The third area that the government must invest in is reskilling farmers, which is an incredibly complicated effort. Over 600 million Indians are involved in agricultural and related activities even though agriculture makes up only 17 percent of India's GDP; this makes farming the least productive and least lucrative profession as millions of farmers work on small plots of farmland using only human or animal muscle. Current market forces are shifting farmers off their land and into the cities, where there are opportunities for unskilled laborers. The drawback of this migration is that some cities have become significantly overcrowded leading to slums and over-burdened water and sanitation resources. In the long run, migration could also increase economic disparity between the cities and rural areas as city dwellers can command higher wages, own property with skyrocketing values, and have access to far more career broadening opportunities. The government has made some progress through the National Rural Employment Act to provide farmers with non-farming options in their local towns. This program entitles every rural household the right to 100 days of minimum-wage employment per year. Yet while there has been some success in delivering stable income to recipients, in some states a shortage of available work still persists. Additionally, sustaining this program could be challenging in the coming decades with planning and capital being top concerns. A creative solution to reskilling farmers could be to explore methods to transition some of them from agriculture to the healthcare sector. In rural areas many have little or no access to private clinics or hospitals or government rural health clinics—of which more are needed. Compounding this problem, the rapidly shifting demographics will push millions toward senior status in the next few decades, increasing the need for healthcare providers such as nurses, physician's assistants, and counselors (Indians currently regard mental health as a taboo subject, but as attitudes change, the need for counselors will increase). Many of these professionals could provide services locally to help the sick and elderly instead of moving to cities. The private sector could offer low cost training solutions via MOOCs or the government could establish vocational schools in local communities to provide high-intensity condensed training curriculums, while incentivizing healthcare facilities to hire farmers as they transition to new roles. Certainly, not all struggling farmers will make this transition, given the high degree of proficiency that most of these positions require. Nevertheless, such training programs could both provide some farmers with new employment and help India achieve its goal of providing care for all its people.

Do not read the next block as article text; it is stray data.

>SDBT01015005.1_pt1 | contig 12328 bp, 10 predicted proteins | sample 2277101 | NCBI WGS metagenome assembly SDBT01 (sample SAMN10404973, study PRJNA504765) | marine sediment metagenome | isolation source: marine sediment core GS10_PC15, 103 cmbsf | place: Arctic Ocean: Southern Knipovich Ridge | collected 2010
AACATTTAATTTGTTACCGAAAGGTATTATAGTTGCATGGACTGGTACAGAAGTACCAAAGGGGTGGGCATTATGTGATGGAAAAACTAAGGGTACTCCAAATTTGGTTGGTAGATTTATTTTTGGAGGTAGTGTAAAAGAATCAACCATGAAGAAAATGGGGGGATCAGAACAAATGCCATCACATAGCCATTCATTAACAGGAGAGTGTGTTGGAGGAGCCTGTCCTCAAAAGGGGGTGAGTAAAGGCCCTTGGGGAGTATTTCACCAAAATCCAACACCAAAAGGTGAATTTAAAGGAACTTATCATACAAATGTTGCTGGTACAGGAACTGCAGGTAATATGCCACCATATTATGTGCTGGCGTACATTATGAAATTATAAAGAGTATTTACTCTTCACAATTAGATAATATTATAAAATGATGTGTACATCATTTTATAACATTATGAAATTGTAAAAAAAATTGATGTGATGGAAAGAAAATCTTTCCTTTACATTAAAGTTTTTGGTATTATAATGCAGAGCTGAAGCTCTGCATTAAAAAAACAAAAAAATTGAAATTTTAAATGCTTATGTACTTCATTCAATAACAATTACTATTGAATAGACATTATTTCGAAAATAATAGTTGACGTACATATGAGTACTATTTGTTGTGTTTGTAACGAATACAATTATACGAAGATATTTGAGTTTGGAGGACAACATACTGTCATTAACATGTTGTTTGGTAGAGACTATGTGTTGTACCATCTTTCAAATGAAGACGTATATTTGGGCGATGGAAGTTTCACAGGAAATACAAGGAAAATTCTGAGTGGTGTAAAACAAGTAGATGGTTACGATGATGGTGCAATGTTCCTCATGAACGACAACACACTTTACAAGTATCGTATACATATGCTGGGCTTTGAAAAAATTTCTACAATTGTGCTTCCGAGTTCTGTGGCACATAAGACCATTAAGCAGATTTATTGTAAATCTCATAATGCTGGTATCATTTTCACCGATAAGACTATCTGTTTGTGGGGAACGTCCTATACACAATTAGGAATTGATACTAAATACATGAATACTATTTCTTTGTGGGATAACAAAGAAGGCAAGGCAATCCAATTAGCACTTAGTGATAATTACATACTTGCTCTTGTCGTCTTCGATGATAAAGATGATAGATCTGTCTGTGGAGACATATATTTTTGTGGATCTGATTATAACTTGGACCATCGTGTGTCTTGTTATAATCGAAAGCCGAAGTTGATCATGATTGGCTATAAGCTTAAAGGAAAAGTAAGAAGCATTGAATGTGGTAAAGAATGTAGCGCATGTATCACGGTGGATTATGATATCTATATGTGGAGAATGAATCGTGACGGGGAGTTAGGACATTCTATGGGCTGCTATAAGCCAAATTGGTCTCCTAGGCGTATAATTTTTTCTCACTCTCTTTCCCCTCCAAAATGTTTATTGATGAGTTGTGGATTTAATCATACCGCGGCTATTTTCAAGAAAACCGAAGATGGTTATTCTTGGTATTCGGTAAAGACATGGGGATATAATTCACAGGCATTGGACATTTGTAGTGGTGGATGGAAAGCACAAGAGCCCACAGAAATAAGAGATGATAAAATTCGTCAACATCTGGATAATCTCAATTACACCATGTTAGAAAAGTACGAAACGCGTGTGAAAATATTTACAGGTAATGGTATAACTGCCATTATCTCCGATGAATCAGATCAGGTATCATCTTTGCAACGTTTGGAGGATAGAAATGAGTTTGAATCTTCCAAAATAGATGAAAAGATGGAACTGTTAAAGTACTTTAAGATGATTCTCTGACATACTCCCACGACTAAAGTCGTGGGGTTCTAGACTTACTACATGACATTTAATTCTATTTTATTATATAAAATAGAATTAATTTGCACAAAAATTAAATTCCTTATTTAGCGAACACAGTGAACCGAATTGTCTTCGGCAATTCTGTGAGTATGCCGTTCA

These proposed changes will not serve as a silver bullet for stopping farmers from committing suicide but they will help resolve many of the root causes. We hope that India will move with greater speed to improve the lives of millions of people who have been untouched by India's rapid ascent.